Fuck those idiots.

Je suis Charlie.

Judge Dredd: The Complete Case Files 04

jdcc04Judge Dredd: The Complete Case Files 04

author: John Wagner

It’s a good job I’m getting the Case Files books digitally. By the time I’ catch up with today’s Dredd, I’d be in need of a room just for the books if I were buying paper copies.

File 4 contains another of the great Dredd epics- the Judge Child Quest. This is one I haven’t seen the whole of before, because back when I was picking up the Quality/Eagle reprints, this was a mini-series of its own. Disaster is coming to the Big Meg, and it has been predicted that only a child called Owen Krysler can save the city. Dredd sets off to find the boy- who has a justice-eagle birthmark on his forehead and is a powerful precog- first in the Cursed Earth and then outer space. Along the way, he has to battle the King of rubbish, the Angel Gang, ship eating planetoids and a human hating robot empire. The tale is episodic, much like the original Cursed Earth story, with Dredd encountering strange creatures and situations that aren’t all directly related to his mission, before the final showdown with the Angels and his important decision about the Judge Child’s fate.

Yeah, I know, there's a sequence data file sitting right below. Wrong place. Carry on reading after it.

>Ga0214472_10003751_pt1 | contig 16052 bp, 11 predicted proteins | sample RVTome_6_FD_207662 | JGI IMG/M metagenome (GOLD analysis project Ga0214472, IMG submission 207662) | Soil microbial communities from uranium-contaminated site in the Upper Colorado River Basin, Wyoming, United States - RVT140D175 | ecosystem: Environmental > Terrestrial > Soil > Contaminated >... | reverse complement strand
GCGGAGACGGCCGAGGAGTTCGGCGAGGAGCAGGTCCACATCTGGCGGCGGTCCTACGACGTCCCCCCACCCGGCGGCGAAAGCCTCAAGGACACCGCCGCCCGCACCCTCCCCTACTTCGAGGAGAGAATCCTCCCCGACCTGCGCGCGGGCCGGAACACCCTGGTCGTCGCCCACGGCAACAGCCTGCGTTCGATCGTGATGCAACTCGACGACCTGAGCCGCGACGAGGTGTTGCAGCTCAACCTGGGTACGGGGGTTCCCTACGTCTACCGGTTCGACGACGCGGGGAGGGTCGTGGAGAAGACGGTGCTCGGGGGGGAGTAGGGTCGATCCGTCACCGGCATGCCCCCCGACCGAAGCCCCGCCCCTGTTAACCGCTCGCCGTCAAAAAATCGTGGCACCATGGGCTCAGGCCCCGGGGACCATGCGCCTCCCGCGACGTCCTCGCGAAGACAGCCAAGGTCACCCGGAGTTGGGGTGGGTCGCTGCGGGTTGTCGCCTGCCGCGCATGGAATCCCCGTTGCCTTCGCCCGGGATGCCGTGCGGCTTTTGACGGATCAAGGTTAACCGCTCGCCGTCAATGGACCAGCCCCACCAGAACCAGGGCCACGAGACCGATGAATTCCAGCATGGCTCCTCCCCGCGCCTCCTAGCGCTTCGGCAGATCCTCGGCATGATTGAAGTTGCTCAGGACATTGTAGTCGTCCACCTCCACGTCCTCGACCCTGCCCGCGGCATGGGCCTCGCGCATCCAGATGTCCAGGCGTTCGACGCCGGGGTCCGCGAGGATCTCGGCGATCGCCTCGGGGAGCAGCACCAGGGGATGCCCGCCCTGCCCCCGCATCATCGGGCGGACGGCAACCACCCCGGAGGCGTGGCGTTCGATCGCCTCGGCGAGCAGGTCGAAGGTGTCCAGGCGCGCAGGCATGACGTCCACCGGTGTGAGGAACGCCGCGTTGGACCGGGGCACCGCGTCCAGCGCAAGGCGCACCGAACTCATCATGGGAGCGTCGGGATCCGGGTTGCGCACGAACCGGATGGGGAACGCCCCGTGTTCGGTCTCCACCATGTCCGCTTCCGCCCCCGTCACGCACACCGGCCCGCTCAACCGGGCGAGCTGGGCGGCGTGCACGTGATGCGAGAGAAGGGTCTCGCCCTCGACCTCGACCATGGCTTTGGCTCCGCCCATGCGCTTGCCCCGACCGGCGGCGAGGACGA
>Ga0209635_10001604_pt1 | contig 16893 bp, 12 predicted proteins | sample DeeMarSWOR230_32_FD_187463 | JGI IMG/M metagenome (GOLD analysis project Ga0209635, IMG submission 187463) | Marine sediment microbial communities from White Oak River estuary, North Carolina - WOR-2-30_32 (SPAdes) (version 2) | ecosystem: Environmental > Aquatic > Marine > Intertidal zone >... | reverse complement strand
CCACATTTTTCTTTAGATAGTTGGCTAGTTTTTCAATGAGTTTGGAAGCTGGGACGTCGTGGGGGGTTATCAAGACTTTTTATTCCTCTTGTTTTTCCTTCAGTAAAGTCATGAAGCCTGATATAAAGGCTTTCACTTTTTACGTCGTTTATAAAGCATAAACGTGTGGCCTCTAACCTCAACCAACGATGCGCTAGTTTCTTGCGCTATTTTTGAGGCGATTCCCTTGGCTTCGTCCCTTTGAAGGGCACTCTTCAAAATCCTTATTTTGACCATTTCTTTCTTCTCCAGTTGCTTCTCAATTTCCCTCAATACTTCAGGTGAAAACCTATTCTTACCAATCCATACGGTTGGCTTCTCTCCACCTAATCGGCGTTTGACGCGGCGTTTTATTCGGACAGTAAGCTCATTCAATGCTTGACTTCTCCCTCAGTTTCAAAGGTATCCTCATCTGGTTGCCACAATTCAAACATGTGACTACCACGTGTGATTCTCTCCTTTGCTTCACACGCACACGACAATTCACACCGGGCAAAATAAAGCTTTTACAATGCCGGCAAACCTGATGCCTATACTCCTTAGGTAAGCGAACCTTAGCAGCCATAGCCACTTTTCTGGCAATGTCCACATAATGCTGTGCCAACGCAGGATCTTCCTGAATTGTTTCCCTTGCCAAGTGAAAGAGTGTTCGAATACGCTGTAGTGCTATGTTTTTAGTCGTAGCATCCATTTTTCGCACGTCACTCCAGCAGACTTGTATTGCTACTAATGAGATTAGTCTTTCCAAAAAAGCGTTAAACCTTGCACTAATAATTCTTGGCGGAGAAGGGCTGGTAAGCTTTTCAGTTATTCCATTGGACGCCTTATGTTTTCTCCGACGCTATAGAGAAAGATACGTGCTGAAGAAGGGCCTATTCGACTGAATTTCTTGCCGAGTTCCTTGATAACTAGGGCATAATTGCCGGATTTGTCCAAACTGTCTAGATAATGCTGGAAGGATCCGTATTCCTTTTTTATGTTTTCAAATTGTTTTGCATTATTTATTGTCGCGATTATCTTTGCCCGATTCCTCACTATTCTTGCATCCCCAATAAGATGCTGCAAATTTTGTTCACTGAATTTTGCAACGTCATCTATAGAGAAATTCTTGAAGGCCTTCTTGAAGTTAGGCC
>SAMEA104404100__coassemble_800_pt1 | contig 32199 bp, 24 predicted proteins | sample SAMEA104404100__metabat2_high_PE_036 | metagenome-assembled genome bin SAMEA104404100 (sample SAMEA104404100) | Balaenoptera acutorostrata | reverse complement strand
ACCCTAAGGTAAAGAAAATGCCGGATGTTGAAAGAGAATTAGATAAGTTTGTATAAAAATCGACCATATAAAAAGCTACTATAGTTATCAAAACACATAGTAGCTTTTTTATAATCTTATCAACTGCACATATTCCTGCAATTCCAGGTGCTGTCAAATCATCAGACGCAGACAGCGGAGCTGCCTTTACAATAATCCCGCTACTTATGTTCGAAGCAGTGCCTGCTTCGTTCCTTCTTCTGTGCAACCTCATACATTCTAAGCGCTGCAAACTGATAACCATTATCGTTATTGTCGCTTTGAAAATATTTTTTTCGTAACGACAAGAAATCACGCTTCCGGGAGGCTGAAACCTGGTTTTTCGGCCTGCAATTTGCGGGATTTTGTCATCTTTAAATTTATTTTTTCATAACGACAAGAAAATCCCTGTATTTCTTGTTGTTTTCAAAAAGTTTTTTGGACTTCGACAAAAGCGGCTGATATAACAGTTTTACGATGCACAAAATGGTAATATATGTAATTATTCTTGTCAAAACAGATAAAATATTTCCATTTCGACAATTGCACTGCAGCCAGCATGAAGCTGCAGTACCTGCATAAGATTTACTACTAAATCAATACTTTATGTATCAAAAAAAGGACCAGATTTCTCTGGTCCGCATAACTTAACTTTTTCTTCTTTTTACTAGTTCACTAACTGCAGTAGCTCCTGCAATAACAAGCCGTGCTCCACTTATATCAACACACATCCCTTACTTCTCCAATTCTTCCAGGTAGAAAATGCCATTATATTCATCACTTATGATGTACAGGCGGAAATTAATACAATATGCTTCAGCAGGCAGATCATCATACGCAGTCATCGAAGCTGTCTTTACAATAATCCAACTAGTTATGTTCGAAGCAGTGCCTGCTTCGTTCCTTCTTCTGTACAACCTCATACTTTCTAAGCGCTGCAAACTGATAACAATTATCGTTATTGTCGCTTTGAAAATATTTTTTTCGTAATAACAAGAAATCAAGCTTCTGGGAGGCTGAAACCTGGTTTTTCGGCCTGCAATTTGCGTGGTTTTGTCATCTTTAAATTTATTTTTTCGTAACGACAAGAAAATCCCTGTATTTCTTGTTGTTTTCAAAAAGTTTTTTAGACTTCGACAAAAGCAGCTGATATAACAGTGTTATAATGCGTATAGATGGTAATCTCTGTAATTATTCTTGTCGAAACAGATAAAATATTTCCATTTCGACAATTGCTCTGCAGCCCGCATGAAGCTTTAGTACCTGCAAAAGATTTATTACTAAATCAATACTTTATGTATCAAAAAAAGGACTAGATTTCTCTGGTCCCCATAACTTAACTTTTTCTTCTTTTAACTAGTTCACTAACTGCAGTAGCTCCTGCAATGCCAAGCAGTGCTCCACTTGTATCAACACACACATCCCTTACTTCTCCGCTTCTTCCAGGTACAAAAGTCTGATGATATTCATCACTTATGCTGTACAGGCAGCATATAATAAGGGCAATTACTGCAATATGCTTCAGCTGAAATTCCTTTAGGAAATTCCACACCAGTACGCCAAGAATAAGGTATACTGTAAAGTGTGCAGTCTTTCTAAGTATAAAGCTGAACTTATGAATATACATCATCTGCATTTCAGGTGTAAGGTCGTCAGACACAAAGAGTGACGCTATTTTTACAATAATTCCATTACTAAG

The rest of the collection sees Dredd back on Earth, stopping block wars and fending off the poisonous attentions of wayward last Angel, Fink.

All in all, another classic slice of Dredd.

From:: Garth Owen Goodreads reviews

Judge Dredd: The Complete Case Files 03


author: John Wagner

Still a big batch of classic Dredd, this collection suffers in comparison to the concentrated thrill power of the previous edition.

Lacking an epic tale, where the second edition had two of the greats, this collection feels bitty and a little disjointed. Having said that, the inventive future city stories are still in evidence and lots of interesting and important background is developed.

The stand out tale is the introduction of Judge Death (and Judge Anderson) as the cross dimensional wraith comes to Mega City 1 to pass judgement on the city- by killing as many of its citizens as possible.

The classic artists are still in evidence, but the double page spreads which were so common in the previous collection have gone- Dredd must have been relegated from starting on the centre spread.

Only a disappointment after the highs of the previous edition, this is still a good selection of classic Dredd.

From: Garth Owen Goodreads reviews

Judge Dredd: The Complete Case Files 02


author: John Wagner

I’m going to work my way through the Dredd case file books one by one, until I’m as up to date as possible.